On the cash basis current revenue of $3,236.9 million is expected, of which $3,047.0 million is tax revenue and $189.9 million is non-tax revenue and grant income. Total expenditure is projected to be $3,504.9 million, of which $3,033.7 million is current expenditure, exclusive of amortization, and $471.2 million is capital expenditure. The revised deficit of $268.0 million, on the IFI basis, represents 2.2% of GDP at market prices. The primary surplus for the financial year 2022-2023 is estimated to be $233.0 million or 2.0% of GDP on the cash basis.
It is estimated that Government’s total expenditure for the financial year 2023-2024, on the accrual basis, will be $4,249.3 million. When converted to the cash basis, total expenditure is $4,160.6 million, an increase 13% from the revised figure for 2022-2023. Of the amount approved for the 2023-2024, $3,849.5 million represents current expenditure and $311.1 million represents capital expenditure.
Expenditure on goods and services is expected to decrease by $0.3 million to $576.5 million. Current transfers are projected to increase by $10.4 million to $1,099.1 million.
The repayment of principal and interest on Government’s debt is expected to account for $1313.6 million compared to the revised projection of $1,124.9 million.
On the accrual basis, current revenue for the next fiscal year is projected at $3,499.9 million. On the cash basis current revenue is projected at $3,318.7 million, an increase of 2.5% over the revised revenue of $3,236.9 million for the financial year ending March 2023.
When amortization is excluded, a deficit of $179.9 million on the cash basis is expected, representing 1.4% of GDP. On the accrual basis, the operating deficit is expected to be $89.3 million or 0.7% of GDP. The primary balance is projected to be a surplus of $474.2 million or 3.7% of GDP on the cash basis.”
Senior Civil servants are now required to come before the Finance Committee of Parliament to account for each programme being funded by the tax payer and answer any questions which MPs have about programmes or projects for which they have the responsibility of executing.
This is not what accountability looks like.
The average Minister lacks the intelligence to ask pertinent questions and drill down to the root causes (Honestly I doubt it would take 5 WHYS to identify the problems impeding our growth but that is for another discussion)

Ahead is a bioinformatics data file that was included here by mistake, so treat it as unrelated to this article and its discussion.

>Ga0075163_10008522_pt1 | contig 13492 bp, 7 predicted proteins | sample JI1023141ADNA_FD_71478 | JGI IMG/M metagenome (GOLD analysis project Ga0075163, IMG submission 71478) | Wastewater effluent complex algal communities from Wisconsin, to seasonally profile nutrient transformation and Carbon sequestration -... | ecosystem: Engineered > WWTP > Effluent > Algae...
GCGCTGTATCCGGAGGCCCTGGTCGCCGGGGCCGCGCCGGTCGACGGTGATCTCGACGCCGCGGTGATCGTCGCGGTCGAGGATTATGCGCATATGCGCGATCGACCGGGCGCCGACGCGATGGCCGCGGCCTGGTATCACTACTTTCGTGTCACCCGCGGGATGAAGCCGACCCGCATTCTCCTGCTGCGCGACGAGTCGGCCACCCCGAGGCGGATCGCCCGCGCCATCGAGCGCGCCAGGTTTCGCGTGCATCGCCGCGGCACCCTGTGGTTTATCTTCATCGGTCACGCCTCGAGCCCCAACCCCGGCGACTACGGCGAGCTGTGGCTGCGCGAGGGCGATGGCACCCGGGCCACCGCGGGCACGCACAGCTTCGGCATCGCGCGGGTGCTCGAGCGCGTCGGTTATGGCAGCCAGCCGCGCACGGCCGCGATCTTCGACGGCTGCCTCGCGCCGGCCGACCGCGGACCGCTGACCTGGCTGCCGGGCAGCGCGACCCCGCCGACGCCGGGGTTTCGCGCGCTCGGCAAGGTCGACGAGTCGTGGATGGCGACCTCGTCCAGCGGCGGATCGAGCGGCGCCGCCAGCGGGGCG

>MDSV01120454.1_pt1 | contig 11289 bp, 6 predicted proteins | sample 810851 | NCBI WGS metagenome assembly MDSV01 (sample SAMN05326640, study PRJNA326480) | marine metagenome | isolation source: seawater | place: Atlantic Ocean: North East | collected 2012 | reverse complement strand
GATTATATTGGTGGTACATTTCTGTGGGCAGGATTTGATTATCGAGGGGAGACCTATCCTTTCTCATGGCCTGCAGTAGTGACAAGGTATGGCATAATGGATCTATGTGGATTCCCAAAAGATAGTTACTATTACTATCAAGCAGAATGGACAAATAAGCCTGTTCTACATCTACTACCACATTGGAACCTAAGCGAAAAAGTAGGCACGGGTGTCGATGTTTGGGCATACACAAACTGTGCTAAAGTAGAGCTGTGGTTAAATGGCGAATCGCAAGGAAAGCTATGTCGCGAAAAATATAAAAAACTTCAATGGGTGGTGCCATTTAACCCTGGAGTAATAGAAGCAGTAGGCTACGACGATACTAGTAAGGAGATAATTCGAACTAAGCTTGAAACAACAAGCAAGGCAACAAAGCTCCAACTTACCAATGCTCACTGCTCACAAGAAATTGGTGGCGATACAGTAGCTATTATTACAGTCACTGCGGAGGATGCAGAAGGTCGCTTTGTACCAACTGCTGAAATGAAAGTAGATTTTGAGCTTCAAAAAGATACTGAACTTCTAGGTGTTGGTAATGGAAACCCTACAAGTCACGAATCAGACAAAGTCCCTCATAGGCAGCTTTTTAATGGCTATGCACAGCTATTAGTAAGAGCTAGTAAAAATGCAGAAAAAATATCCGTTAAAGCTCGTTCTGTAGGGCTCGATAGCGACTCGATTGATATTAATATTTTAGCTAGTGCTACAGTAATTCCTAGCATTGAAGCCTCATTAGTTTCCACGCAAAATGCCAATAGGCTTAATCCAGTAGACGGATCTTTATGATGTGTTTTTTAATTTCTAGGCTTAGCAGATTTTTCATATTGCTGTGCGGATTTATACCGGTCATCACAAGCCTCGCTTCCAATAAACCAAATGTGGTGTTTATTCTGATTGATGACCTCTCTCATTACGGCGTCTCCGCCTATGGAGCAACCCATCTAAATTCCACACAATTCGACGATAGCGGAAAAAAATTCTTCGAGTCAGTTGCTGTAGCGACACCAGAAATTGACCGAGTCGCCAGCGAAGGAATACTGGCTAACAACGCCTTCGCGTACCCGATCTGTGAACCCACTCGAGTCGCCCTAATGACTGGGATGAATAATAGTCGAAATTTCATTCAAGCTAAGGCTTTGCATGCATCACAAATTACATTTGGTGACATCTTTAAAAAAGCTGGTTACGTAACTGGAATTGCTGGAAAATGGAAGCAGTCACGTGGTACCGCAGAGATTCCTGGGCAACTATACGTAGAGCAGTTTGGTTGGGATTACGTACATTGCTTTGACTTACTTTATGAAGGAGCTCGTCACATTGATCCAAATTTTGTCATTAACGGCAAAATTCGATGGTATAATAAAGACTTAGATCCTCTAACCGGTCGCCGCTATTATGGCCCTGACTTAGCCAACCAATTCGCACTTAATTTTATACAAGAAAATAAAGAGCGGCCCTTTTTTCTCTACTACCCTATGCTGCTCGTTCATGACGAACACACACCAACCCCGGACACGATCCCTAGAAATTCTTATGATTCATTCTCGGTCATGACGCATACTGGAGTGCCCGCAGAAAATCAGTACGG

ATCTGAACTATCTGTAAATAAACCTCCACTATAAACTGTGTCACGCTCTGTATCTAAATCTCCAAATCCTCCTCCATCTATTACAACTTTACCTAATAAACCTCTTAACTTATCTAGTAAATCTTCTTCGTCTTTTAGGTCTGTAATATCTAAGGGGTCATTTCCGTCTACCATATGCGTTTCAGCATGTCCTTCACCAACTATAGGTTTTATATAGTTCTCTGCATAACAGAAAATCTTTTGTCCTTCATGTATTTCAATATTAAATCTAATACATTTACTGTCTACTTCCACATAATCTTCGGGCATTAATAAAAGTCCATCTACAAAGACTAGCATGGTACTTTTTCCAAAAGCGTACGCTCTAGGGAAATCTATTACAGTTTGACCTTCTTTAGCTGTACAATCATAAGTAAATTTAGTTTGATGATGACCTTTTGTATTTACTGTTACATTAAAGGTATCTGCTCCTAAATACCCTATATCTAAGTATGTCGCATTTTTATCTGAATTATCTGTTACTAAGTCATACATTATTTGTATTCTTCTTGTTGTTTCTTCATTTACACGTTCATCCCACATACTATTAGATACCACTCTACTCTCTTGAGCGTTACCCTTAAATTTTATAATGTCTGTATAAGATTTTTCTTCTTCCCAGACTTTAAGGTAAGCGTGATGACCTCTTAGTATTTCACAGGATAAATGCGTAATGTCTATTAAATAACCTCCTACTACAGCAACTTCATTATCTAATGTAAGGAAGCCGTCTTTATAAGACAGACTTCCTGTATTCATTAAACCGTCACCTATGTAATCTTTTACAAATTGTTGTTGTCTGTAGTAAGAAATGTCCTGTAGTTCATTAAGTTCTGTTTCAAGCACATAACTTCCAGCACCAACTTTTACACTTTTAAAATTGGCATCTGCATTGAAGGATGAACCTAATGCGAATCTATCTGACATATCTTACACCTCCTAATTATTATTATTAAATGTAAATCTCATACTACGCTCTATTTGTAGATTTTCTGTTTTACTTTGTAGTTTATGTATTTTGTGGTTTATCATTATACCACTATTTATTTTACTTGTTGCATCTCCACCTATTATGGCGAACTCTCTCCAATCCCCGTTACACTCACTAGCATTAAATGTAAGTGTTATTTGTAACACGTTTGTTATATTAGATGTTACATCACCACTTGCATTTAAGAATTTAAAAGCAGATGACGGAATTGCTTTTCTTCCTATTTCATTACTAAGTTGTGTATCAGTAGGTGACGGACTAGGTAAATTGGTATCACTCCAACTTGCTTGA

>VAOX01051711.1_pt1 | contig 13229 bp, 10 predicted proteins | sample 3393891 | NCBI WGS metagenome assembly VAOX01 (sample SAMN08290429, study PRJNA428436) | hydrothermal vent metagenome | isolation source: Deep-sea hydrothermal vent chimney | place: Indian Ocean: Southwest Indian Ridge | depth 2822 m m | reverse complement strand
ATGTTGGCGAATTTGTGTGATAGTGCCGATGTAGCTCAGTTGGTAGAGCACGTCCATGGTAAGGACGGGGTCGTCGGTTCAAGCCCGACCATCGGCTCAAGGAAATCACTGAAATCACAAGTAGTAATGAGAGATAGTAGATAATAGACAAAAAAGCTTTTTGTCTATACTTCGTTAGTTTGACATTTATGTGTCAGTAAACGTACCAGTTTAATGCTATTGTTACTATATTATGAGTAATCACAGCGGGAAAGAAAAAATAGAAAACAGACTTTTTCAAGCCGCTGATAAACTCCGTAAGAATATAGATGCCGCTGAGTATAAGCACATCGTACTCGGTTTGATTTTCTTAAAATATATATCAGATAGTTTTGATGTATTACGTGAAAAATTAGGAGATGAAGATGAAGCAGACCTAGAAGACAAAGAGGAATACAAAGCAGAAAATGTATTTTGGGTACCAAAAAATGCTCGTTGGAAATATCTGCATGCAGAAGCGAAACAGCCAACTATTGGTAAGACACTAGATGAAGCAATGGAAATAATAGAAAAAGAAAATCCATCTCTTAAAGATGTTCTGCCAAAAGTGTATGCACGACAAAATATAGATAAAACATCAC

Also there are zero consequences for poor performance.
So as usual, good initiative in theory, but light on details, and poorly executed resulting in a waste of time. But at least the senior civil servants will get free lunch that day
@Redguard The relevant observation has to do with a lower house that is 100% government occupied. A wart on the backside of the governance system practiced.
We continue to measure growth in tourism based on number of arrivals? Should our analysis/analytics be more advanced?
Advanced analytics produce more specific objectives and targets. This means less room for experimenting (re: the postcard) and more evidence tourism needs less board room MBA types and more Brian Talma and Loveridge grassroots types
The blogmaster recalls Adrian Loveridge was added to the BTA at the time pre BTMA and BTMI and when he started to take his appointment seriously, he was booted out by Richard Sealy the then minister and crew.
@David, exactly what do you mean by : “We continue to measure growth in tourism based on number of arrivals? Should our analysis/analytics be more advance?”
What exactly do you expect with the “more advanced” analytics than has been parsed since (let’s say) the late 90’s days of the former Intel Bdos Chief Shuffler and his then high powered, highly paid executive team!!?
How many different ways or use of different metrics can any MBA analyst or deeply experienced tourism practioner parse the numbers listed at the immigration desk as non-resident visitors aka tourists; parse the countries of origin; determine the $$ spend at ‘all inclusive resorts’ or the multiplier effect of those who visit a regular resort and spend time and money at Oistins, the Cave or otherwise with taxi/limousine entrepreneurs !